Rainbow Week changes events to increase accessibility, intersectionality

Sophie Mann, Reporter

Rainbow Alliance altered locations and programming for its annual Rainbow Week in an effort to be more accessible and intersectional, programming committee member Kelsey Phalen said.

Changes include moving the Coming Out Day event from a vigil at The Rock to a discussion in a classroom in Kresge Hall. Organizers also added a field day with optional competitions to build community regardless of physical ability, Weinberg senior Sylvia Regan said.

Weinberg sophomore Adam Davies, who serves as Associated Student Government’s senator for Rainbow Alliance, said the new format for the Coming Out Day event will allow for more open discussion.

Davies said discussing identity outdoors can be scary or even unsafe, so a closed space will make students more comfortable.

“It’s really difficult for students (to talk about their identities), and not everyone is out at Northwestern,” Davies said. “To be able to have their vigil inside was a really good idea.”

Phalen, a Communication junior, said the vigil her freshman year made her feel safe at Northwestern.

She said she was happy with the change to a discussion-only format because the previous location at The Rock made her feel uncomfortable.

“I very much remember that event my freshman year,” Phalen said. “As a new freshman just coming in and having a place where I could talk about where I came from in an honest manner … that was one of the most important things in making sure I felt secure at Northwestern.”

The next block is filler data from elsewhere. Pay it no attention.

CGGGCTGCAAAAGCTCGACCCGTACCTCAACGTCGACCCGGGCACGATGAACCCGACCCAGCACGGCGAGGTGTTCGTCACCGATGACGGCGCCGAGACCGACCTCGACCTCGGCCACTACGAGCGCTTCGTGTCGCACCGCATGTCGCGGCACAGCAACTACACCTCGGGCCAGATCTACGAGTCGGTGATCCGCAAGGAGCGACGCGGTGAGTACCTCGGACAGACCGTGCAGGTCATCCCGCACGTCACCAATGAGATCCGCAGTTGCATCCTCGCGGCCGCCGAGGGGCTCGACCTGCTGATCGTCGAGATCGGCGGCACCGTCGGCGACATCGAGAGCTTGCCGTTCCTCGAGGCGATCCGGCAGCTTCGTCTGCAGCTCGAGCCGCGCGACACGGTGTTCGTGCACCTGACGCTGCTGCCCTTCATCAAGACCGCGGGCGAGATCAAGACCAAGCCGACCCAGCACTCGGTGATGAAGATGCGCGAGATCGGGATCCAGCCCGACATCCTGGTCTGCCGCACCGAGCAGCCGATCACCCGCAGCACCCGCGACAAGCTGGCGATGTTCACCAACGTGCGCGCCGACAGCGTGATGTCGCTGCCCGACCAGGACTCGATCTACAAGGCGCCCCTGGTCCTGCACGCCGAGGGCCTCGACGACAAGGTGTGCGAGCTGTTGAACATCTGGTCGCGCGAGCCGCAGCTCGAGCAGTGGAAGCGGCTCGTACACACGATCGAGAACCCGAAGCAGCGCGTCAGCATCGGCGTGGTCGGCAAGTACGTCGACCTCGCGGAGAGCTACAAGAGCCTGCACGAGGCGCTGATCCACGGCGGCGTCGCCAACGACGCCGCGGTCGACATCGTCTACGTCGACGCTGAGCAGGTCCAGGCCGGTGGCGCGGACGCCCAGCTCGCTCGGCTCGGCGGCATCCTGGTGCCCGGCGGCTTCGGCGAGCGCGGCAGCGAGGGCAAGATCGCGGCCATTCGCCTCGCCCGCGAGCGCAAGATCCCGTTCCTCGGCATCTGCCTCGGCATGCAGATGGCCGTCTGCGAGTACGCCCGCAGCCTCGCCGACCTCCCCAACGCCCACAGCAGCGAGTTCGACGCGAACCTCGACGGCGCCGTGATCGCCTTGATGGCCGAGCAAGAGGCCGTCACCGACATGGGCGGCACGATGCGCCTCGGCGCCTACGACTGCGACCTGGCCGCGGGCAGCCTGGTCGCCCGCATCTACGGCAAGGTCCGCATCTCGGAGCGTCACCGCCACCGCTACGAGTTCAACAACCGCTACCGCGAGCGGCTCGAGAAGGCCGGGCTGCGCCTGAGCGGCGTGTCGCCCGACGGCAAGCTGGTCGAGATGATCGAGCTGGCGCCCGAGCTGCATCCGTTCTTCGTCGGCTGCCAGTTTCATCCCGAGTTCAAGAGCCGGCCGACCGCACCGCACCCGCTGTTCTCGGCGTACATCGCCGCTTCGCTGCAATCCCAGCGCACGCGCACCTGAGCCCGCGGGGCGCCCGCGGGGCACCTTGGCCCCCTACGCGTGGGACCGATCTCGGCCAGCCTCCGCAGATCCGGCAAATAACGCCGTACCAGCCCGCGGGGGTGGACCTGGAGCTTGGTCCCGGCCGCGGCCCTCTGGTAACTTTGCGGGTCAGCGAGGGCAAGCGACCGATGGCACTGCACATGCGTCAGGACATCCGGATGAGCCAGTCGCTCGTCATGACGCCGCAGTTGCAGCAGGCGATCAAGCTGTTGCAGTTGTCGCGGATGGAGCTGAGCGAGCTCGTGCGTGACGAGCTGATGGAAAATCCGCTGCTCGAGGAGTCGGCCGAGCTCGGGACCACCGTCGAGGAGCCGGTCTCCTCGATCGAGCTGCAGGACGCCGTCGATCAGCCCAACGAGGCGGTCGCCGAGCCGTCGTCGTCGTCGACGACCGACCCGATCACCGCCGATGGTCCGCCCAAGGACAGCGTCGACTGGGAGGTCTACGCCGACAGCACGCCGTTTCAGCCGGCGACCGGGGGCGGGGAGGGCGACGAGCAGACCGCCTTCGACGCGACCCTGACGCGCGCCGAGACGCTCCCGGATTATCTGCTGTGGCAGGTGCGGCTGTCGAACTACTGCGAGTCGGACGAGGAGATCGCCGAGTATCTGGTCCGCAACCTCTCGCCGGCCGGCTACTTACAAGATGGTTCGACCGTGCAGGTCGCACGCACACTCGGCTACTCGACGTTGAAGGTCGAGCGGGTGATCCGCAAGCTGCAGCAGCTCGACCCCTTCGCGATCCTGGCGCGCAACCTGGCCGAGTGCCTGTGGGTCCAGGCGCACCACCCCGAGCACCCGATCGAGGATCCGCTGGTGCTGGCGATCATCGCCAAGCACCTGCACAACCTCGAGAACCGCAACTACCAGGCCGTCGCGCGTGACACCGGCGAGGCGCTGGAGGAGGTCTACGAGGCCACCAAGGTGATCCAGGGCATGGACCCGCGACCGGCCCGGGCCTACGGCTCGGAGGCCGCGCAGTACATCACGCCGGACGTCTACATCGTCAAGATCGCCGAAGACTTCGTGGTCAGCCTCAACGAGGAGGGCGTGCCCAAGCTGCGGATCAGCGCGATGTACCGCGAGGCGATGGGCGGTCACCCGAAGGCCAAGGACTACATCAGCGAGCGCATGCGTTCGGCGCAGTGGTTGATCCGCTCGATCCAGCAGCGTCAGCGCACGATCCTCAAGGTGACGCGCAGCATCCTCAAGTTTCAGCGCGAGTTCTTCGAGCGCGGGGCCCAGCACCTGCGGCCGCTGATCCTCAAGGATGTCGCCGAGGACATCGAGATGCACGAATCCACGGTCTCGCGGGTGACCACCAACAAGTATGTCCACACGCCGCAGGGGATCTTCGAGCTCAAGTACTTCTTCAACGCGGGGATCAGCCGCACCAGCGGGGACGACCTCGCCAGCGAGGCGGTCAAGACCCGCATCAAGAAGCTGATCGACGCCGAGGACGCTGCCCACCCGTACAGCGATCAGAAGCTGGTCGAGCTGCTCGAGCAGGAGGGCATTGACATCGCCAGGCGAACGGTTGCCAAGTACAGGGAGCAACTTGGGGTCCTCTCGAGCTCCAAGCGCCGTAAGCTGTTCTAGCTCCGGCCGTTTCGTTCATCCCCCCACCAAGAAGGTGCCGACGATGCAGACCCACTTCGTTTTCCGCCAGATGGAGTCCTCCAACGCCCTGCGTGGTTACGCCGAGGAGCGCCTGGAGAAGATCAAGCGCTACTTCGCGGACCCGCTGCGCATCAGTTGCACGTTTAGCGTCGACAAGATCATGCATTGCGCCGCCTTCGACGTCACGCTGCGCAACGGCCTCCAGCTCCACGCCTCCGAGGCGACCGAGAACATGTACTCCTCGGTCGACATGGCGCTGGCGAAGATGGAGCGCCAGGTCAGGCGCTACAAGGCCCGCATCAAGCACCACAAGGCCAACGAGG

Regan said events were changed to reach a broader audience, especially more freshmen, so they can engage with LGBTQ community members.

This year, many freshmen have already shown interest and come to meetings, so she expects that to increase attendance compared to previous years, Regan said.

Poet Kavi Ade, a transgender person of color, will discuss toxic masculinity as Rainbow Alliance’s fall speaker Thursday.

Davies said Ade’s talk is particularly important because toxic masculinity is present everywhere, including in the queer community. Ade will also discuss using art as a means of activism, something Davies said is also needed on campus.

Phalen said Rainbow Alliance has been working to increase the intersectionality of its programming, and Ade’s work aligned with that goal.

“Rainbow (Alliance) can have a reputation for being very white and cis,” Phalen said. “Our board is fighting that perception and (trying to) be more intersectional in everything that we do.”

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